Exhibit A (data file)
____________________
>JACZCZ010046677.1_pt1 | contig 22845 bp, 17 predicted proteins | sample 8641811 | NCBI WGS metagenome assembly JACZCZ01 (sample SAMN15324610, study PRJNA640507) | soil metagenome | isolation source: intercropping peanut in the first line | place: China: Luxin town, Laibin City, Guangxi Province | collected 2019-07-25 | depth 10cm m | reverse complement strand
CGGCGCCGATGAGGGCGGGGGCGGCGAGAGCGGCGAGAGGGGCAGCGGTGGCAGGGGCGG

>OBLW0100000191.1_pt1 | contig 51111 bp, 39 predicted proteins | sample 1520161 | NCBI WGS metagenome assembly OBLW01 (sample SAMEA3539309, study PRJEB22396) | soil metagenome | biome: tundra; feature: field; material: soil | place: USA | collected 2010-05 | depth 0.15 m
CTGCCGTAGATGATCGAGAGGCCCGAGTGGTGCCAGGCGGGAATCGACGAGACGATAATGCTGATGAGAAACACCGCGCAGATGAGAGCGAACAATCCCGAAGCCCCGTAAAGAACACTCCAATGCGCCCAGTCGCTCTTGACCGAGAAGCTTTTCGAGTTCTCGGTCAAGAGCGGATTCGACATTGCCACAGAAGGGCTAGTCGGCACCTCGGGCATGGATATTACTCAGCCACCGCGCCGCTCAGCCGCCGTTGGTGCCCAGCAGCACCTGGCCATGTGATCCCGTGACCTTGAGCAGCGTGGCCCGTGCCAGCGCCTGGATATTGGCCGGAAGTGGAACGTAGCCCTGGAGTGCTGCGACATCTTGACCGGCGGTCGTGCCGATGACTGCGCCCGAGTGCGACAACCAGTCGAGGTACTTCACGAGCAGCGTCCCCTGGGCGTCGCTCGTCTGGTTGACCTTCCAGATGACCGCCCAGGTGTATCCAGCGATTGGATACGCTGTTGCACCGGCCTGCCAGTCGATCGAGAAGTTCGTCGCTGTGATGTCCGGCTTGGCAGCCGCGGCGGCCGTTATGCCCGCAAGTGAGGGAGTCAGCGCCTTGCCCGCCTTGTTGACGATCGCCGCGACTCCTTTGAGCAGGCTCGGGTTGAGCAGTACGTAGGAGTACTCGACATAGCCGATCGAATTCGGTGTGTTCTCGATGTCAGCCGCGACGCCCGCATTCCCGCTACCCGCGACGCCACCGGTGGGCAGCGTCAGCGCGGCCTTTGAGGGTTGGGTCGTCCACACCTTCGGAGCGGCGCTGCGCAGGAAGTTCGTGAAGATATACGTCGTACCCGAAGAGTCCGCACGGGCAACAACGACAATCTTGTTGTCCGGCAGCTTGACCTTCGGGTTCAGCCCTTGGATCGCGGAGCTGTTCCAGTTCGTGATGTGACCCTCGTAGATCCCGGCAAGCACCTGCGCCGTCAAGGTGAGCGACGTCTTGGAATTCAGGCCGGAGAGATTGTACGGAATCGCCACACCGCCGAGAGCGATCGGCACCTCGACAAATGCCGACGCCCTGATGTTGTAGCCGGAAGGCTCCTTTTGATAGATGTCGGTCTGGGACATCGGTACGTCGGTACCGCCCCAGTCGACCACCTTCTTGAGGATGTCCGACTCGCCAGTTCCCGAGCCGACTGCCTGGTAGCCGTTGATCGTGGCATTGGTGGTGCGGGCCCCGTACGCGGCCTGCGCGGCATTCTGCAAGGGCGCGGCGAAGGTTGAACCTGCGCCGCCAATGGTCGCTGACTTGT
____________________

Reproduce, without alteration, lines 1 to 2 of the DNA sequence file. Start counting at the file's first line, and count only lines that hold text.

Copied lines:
>JACZCZ010046677.1_pt1 | contig 22845 bp, 17 predicted proteins | sample 8641811 | NCBI WGS metagenome assembly JACZCZ01 (sample SAMN15324610, study PRJNA640507) | soil metagenome | isolation source: intercropping peanut in the first line | place: China: Luxin town, Laibin City, Guangxi Province | collected 2019-07-25 | depth 10cm m | reverse complement strand
CGGCGCCGATGAGGGCGGGGGCGGCGAGAGCGGCGAGAGGGGCAGCGGTGGCAGGGGCGG